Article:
propulsive

adjective

pro·​pul·​sive prə-ˈpəl-siv How to pronounce propulsive (audio)
: tending or having power to propel
propulsive force

Example Sentences

Recent Examples on the Web But the cast, while extremely likable, were not super propulsive. Dalton Ross, EW.com, 18 May 2023 Simon’s score is a delight, propulsive and charming with a swishing jazz number and a lullaby ripped from Brahms. David Allen, New York Times, 5 May 2023 This completes a big test of the spacecraft and its propulsive service module, which was built by the European Space Agency. Eric Berger, Ars Technica, 6 Dec. 2022 The direct, propulsive landing profiled above—most notably used by SpaceX’s Starship, which is currently being built and tested in South Texas—could provide a relatively safe alternative. Joe Pappalardo, Popular Mechanics, 8 May 2023 His books tend to include propulsive plots, often everyday heroes, true love and happy endings, though his childhood promised nothing of the sort. Karen Heller, Washington Post, 3 May 2023 Jamal’s current trio features his longtime bassist James Cammack and top New Orleans drummer Idris Muhammad, whose propulsive playing provides a fluid yet flexible foundation for ballads and up-tempo numbers alike. George Varga, San Diego Union-Tribune, 17 Apr. 2023 Instead, you are left with high risk for public recrimination, and little support in the fallout as your claims and safety take a backseat to a propulsive entertainment industry and an overwhelming news cycle, eager to move on to the next scandal. Shamira Ibrahim, refinery29.com, 6 Apr. 2023 The first-person narration is propulsive, driven by rage and loathing, and the portrait of the city as racially virulent is especially compelling, given the myth of Southern California as a land of opportunity. Boris Kachka, Los Angeles Times, 13 Apr. 2023 See More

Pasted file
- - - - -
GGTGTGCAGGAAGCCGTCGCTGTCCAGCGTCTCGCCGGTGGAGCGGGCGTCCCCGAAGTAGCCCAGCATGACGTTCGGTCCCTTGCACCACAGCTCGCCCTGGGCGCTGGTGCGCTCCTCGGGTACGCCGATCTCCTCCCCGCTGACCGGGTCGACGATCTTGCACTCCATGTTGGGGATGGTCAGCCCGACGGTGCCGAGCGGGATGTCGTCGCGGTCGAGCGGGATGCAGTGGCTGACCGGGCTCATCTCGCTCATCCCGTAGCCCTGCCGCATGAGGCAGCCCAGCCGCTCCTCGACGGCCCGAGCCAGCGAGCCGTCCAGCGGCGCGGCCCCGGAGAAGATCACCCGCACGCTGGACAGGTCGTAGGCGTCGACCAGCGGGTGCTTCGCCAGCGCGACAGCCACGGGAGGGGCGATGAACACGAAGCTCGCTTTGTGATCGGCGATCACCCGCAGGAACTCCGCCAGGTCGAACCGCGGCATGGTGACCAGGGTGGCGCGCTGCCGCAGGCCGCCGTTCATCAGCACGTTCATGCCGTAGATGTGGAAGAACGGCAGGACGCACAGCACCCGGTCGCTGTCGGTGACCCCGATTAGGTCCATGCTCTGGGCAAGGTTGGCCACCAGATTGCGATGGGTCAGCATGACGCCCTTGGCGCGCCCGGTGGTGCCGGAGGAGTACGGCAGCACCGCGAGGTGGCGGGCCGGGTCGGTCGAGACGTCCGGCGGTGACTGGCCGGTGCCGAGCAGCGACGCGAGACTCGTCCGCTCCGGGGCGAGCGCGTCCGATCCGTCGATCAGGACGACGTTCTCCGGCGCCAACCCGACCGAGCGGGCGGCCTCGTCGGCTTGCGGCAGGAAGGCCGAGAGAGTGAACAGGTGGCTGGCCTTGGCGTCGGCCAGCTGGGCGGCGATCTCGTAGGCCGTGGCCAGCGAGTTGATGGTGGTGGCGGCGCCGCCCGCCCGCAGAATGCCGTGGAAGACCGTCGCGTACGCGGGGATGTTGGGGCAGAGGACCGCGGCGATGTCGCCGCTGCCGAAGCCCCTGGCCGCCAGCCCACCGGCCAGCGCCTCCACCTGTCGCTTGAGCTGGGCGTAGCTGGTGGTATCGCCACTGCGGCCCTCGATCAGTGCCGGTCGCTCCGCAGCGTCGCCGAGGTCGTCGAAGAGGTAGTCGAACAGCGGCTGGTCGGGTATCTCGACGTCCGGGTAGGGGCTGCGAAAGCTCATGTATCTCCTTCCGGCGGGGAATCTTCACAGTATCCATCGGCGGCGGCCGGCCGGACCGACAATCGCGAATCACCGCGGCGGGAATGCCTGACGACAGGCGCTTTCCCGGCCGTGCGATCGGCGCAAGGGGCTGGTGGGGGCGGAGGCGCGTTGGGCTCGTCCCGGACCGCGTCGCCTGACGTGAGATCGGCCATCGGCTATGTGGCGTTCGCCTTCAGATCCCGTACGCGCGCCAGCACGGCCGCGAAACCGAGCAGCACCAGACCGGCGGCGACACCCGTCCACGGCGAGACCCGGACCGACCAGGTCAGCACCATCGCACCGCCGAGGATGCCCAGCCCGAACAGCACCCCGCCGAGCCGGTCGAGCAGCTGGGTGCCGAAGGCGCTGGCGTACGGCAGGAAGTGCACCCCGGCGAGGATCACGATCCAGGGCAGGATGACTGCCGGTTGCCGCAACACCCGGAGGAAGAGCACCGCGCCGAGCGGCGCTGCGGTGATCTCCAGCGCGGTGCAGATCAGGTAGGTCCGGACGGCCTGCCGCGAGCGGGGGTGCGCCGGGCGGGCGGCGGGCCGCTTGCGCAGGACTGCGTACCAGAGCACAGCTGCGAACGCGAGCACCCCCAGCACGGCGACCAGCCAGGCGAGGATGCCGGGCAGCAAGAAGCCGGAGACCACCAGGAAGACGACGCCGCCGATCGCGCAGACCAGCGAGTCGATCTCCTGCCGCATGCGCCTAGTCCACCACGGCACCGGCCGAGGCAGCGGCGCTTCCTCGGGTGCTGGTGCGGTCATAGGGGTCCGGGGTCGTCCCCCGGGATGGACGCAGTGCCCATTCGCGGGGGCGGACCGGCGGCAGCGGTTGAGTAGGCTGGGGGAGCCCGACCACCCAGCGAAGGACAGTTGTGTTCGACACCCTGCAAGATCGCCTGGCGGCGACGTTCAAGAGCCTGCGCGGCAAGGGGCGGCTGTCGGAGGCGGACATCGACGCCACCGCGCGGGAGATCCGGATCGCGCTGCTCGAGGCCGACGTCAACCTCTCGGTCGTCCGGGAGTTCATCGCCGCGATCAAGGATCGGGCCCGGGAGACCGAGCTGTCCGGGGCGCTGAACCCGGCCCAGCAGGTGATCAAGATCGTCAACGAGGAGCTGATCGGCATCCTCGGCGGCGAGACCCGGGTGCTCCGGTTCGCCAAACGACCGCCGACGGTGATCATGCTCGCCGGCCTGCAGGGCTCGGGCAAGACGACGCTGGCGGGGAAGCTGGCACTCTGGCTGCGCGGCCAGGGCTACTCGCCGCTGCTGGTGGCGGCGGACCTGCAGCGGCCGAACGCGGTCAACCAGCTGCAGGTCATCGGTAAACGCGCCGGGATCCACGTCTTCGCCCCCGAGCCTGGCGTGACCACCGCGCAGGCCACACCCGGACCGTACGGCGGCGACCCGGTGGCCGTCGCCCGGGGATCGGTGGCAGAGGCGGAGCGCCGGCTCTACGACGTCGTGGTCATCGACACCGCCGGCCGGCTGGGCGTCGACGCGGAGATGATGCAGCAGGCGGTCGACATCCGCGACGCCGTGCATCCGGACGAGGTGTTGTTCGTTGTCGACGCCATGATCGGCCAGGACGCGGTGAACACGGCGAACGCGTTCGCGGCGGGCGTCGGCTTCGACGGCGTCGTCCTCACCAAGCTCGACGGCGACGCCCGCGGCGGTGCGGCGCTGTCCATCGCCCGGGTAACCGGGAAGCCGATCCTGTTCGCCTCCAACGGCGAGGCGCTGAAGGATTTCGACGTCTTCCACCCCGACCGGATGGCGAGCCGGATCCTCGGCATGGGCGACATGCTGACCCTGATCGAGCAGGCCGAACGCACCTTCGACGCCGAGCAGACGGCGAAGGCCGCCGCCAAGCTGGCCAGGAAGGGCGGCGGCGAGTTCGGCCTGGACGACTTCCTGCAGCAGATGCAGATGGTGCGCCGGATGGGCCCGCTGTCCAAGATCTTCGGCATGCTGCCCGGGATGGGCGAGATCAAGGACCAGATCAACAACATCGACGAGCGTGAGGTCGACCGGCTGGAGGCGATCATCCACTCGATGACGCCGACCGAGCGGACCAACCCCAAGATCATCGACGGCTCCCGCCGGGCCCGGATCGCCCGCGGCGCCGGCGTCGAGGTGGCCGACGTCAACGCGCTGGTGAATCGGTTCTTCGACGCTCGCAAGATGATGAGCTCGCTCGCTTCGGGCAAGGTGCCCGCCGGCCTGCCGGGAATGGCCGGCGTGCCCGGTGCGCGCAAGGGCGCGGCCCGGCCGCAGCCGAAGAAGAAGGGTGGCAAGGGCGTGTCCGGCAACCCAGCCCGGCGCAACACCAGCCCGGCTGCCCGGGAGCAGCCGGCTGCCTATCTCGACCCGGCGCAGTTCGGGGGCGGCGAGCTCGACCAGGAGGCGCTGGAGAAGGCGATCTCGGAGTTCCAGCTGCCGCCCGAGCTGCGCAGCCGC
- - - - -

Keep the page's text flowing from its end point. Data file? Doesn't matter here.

These examples are programmatically compiled from various online sources to illustrate current usage of the word 'propulsive.' Any opinions expressed in the examples do not represent those of Merriam-Webster or its editors. Send us feedback about these examples.

Word History

Etymology

Latin prōpulsus, past participle of prōpellere "to push or thrust forward, compel to go onward" + -ive — more at propel

First Known Use

1648, in the meaning defined above

Time Traveler
The first known use of propulsive was in 1648

Dictionary Entries Near propulsive

Cite this Entry

“Propulsive.” Merriam-Webster.com Dictionary, Merriam-Webster, https://www.merriam-webster.com/dictionary/propulsive. Accessed 4 Jun. 2023.

Last Updated: - Updated example sentences
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